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About AstroMuni

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    Hampshire, UK
  1. I have this one https://www.firstlightoptics.com/sky-watcher-mount-accessories/lynx-astro-ftdi-eqdir-usb-adapter-for-sky-watcher-az-gti-mounts.html
  2. Yes, that would be the case if you are using software that needed the handset's computer. If you are using a driver like EQMOD (as a example) then my guess is that it could be plugged directly into Mount.
  3. There seems to be this alternative http://www.usconverters.com/index.php?main_page=product_info&cPath=70&products_id=404
  4. Pics would help others to understand your problem Concretedan
  5. I added an FAQ about this just now @Jif001 : Thx for your help. I have quoted from your post
  6. Have you had a go using your phone camera with an adapter? You can get very decent pictures.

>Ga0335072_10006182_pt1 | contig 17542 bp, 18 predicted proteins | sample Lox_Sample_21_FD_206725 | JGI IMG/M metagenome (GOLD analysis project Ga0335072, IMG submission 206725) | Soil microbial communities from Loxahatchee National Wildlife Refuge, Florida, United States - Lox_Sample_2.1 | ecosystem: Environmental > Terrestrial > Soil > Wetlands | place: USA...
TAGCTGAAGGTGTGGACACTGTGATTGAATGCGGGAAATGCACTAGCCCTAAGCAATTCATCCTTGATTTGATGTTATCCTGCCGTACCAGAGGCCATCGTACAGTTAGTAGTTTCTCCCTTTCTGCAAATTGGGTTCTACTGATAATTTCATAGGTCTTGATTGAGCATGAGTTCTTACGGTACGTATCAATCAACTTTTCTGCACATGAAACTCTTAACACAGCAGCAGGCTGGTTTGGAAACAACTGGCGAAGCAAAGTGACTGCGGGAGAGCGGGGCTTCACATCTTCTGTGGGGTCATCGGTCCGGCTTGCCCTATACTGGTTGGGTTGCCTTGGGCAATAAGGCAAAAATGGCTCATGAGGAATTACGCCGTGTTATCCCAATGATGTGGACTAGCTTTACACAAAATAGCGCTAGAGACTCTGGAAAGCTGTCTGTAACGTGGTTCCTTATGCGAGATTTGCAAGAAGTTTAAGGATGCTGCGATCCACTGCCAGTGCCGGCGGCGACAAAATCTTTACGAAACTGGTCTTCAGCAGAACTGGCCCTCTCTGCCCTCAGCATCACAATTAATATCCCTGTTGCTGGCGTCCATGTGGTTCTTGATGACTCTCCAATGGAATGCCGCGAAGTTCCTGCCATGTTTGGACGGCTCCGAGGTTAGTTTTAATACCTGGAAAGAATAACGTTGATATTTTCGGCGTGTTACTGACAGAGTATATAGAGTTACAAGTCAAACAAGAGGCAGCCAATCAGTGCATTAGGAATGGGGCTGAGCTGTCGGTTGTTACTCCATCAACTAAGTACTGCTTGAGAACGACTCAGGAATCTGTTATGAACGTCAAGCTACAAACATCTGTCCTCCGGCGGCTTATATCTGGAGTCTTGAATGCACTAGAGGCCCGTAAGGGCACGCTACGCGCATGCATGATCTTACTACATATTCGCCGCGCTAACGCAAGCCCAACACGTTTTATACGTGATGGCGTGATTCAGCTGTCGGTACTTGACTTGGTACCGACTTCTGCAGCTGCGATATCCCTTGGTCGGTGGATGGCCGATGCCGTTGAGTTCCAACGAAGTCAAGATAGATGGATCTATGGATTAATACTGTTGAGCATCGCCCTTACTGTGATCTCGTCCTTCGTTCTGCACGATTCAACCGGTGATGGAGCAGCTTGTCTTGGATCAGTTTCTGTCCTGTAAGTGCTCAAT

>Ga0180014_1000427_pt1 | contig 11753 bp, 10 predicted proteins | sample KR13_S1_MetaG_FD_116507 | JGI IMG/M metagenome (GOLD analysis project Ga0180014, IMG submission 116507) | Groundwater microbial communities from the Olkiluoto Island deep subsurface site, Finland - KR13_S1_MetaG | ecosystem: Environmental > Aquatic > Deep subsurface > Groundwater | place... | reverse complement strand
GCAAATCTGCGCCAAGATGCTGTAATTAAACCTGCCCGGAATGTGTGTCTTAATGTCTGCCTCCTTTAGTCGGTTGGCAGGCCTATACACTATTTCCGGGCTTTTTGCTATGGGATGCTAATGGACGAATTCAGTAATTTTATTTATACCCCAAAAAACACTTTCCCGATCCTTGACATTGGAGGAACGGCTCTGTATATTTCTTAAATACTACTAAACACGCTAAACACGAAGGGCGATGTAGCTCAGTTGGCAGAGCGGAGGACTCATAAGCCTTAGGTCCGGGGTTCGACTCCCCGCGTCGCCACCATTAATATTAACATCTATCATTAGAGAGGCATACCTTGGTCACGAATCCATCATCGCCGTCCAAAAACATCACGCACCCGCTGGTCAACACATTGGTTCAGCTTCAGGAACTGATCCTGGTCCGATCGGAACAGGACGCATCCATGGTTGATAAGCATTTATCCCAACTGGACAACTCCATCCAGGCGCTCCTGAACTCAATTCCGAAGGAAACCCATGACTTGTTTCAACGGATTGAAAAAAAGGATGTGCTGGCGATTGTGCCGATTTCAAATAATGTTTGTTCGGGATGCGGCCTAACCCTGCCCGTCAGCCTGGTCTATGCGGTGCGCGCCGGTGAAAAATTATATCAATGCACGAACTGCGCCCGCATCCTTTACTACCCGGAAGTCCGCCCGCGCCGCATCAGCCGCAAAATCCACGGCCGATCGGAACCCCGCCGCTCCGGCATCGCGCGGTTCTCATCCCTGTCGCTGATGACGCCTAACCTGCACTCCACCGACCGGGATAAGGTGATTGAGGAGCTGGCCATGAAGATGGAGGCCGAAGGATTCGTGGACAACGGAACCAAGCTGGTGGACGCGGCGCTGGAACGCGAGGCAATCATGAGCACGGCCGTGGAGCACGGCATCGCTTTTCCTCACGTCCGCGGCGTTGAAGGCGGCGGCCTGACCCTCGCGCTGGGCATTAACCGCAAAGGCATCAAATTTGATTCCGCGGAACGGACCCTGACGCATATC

7. In my own journey while learning this process and seeing similar areas of confusion among others, I decided to compile this FAQ. This FAQ has been put together using a combination of information from SkyWatcher manuals, my own experience and suggestions by various contributors on the forums. As most of the confusion is around the newer reticle, this FAQ deals with this in detail. Q: What is Polar alignment and why is it needed? A: Polar alignment refers to the act of aligning the Polar axis of an Equatorial mount telescope, so that it is parallel with the axis that the Earth revolves around. It makes the job of following objects across the sky much easier. Its of minor benefit to the visual astronomer but a necessity to the astrophotographer who is trying to take images of the night sky. Once a telescope is polar aligned and an object centred in the eyepiece, then assuming an RA motor is attached to the telescope, the object will stay centred. The better the polar alignment, the longer it will stay there. If no motor is attached then simply nudging the telescope around one axis will bring the object back to the centre of the eyepiece again. Q: Do I need to accurately do a Polar alignment? A: If you are a visual astronomer then its not that critical and you should be able to manage just doing a simple polar alignment by positioning the mount so that Polaris is in the centre of the reticle. But if you are doing astrophotography with long exposures then accurate polar alignment becomes critical to improve the quality of the images. Q: My reticle looks different to what is shown in the manual. A: There are 2 versions of this – the older one which has a bubble showing the location of Polaris Fig.1 and the newer one which has a clock face Fig.2. Figure 1 Figure 2 Q: How do I Polar align with the new Reticle? A: As Polaris is not located exactly at the North Celestial Pole (NCP), we can see it orbit the North Celestial Pole in a polar scope. The large circle seen in the centre of the pattern in Fig.2 is a representation of the Polaris’ orbit around the North Celestial Pole. When performing the polar alignment process, it is necessary to determine the orientation of the Polaris on the circle. The reticle is marked like a clock face with 0 at the top. Imagine this is the 12 position in a traditional clock. At the end of the initialization of the SynScan hand control, after entering the proper local longitude, latitude, date, time, and daylight-saving time, the SynScan hand controller will display the message: “Polaris Position in P.Scope=HH:MM”. Imagine the larger circle in Fig.2 as a clock’s face with 12:00 at the top, with the current time pointing to the “HH:MM”. The orientation of the hour hand of the clock represents the orientation of Polaris in the polar scope. Put the Polaris to the same orientation on the large circle to finish the polar alignment. In case you don’t use the Synscan hand controller, there are several apps available on Android and IOS which give you the position of Polaris on the clock face (such as SynscanInit for Android and Polar Scope Align for IOS). Skwatcher has their own app as well called Synscan Pro which shows the position of Polaris in the new reticle. The Polaris position also changes as time passes. The reticle displays 3 circles to represent Polaris’s orbit in the year 2012, 2020 and 2028. It also gives sub-dials at 0, 3, 6, and 9 o’clock position for year 2016, 2024 and 2032. An engraving labeled with the above years is also displayed on the right of the FOV for memo purpose. When doing polar alignment in the Northern hemisphere, the user should put Polaris on the correct circle corresponding to the present year for better alignment precision. This reticle is also covered in the SW EQ6-R manual. Q: When I position my mount in the Home position with the counterweight at its lowest point, the 0 mark on the reticle is not at the top. Is this a fault and how can I fix it? A: There is nothing wrong with your mount You just need to rotate the mount in the RA axis till the 0 is at its highest position. Now lock the RA axis and continue with the alignment process. Q: How can I ensure that the 0 is accurately positioned at the very top? A: 1) Firstly, level the mount and set it up pointing north as if making it ready for polar alignment. 2) Next use the Alt and Az bolts to centre Polaris in the reticle - i.e. put Polaris right in the centre of the cross-hairs, not on any circle. Be as accurate as you can. 3) Now using ONLY the Alt bolts, move Polaris vertically upward in the reticle from its central position until it reaches any of the circles. 4) Because you started with Polaris dead centre and moved it only vertically, Polaris is now exactly in the zero (12 o’clock) position on the circle. Now rotate the RA axis to put the reticle zero mark in exactly the same position as Polaris. Again, be as accurate as you can. 5) Lock the RA axis in this position and using a marker pen put alignment marks on the mount housing so that you can find this position again without the need to use Polaris. [Courtesy Jif001 on SGL] Q: How do I Polar align with the older reticle? A: Here is a good article http://www.astro-baby.com/astrobaby/help/polar-aligning-the-skywatcher-heq5orion-sirius-mount/ Q: How can I check if my polarscope reticle is aligned with the RA axis of the mount? A: Before using the polar scope for polar alignment, the polar scope itself must be calibrated to ensure the pattern in the polar scope is aligned to the mount’s R.A. axis. The following steps will outline how to calibrate the polar scope: This process is best done during daytime. Choose a fixed object (eg. a faraway object such as the tip of a TV antenna). Centre the reticle on the object by adjusting the two azimuth adjustment knobs and the two elevation adjustment bolts. Rotate the mount in R.A. axis for half a turn (180 degrees). Tighten the R.A. clutch after the rotation. If the object remains at the centre of the reticle in the polar scope after the rotation, then it means the polar scope has been aligned to the R.A. axis and no calibration is needed. If its not aligned, read this article which explains how to recalibrate https://www.myastroscience.com/polarscopecalibration There are also videos on YouTube that explain this process. Hope this helps. Do let me know if you have other questions (and answers) and I can add to this.